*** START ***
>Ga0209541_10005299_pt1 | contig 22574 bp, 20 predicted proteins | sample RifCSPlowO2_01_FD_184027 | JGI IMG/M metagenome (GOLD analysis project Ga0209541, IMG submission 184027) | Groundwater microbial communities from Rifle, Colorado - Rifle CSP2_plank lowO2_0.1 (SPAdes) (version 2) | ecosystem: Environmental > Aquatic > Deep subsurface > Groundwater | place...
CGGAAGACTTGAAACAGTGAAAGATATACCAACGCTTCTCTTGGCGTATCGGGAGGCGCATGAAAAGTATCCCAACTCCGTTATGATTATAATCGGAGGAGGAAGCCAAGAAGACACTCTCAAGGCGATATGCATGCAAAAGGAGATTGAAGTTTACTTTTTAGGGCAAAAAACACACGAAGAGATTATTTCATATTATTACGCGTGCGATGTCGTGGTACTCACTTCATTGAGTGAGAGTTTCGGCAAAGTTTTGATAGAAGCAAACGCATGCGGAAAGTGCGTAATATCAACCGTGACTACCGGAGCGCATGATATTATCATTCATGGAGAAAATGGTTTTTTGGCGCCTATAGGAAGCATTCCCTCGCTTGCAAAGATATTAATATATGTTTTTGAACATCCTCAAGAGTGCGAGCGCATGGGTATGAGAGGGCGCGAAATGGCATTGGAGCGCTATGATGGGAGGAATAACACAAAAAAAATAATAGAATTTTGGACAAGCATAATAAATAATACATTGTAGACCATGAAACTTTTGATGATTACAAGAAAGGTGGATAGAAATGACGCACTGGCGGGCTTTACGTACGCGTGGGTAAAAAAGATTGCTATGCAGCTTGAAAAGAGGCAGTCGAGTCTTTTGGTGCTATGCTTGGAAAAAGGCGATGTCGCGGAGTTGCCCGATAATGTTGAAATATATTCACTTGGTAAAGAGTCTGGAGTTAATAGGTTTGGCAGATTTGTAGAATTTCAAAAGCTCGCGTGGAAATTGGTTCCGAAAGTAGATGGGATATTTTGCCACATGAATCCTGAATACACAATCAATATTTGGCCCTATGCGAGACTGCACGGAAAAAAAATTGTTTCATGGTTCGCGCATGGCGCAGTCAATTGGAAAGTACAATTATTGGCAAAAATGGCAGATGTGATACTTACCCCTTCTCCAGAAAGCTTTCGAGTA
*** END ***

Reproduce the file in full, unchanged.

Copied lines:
>Ga0209541_10005299_pt1 | contig 22574 bp, 20 predicted proteins | sample RifCSPlowO2_01_FD_184027 | JGI IMG/M metagenome (GOLD analysis project Ga0209541, IMG submission 184027) | Groundwater microbial communities from Rifle, Colorado - Rifle CSP2_plank lowO2_0.1 (SPAdes) (version 2) | ecosystem: Environmental > Aquatic > Deep subsurface > Groundwater | place...
CGGAAGACTTGAAACAGTGAAAGATATACCAACGCTTCTCTTGGCGTATCGGGAGGCGCATGAAAAGTATCCCAACTCCGTTATGATTATAATCGGAGGAGGAAGCCAAGAAGACACTCTCAAGGCGATATGCATGCAAAAGGAGATTGAAGTTTACTTTTTAGGGCAAAAAACACACGAAGAGATTATTTCATATTATTACGCGTGCGATGTCGTGGTACTCACTTCATTGAGTGAGAGTTTCGGCAAAGTTTTGATAGAAGCAAACGCATGCGGAAAGTGCGTAATATCAACCGTGACTACCGGAGCGCATGATATTATCATTCATGGAGAAAATGGTTTTTTGGCGCCTATAGGAAGCATTCCCTCGCTTGCAAAGATATTAATATATGTTTTTGAACATCCTCAAGAGTGCGAGCGCATGGGTATGAGAGGGCGCGAAATGGCATTGGAGCGCTATGATGGGAGGAATAACACAAAAAAAATAATAGAATTTTGGACAAGCATAATAAATAATACATTGTAGACCATGAAACTTTTGATGATTACAAGAAAGGTGGATAGAAATGACGCACTGGCGGGCTTTACGTACGCGTGGGTAAAAAAGATTGCTATGCAGCTTGAAAAGAGGCAGTCGAGTCTTTTGGTGCTATGCTTGGAAAAAGGCGATGTCGCGGAGTTGCCCGATAATGTTGAAATATATTCACTTGGTAAAGAGTCTGGAGTTAATAGGTTTGGCAGATTTGTAGAATTTCAAAAGCTCGCGTGGAAATTGGTTCCGAAAGTAGATGGGATATTTTGCCACATGAATCCTGAATACACAATCAATATTTGGCCCTATGCGAGACTGCACGGAAAAAAAATTGTTTCATGGTTCGCGCATGGCGCAGTCAATTGGAAAGTACAATTATTGGCAAAAATGGCAGATGTGATACTTACCCCTTCTCCAGAAAGCTTTCGAGTA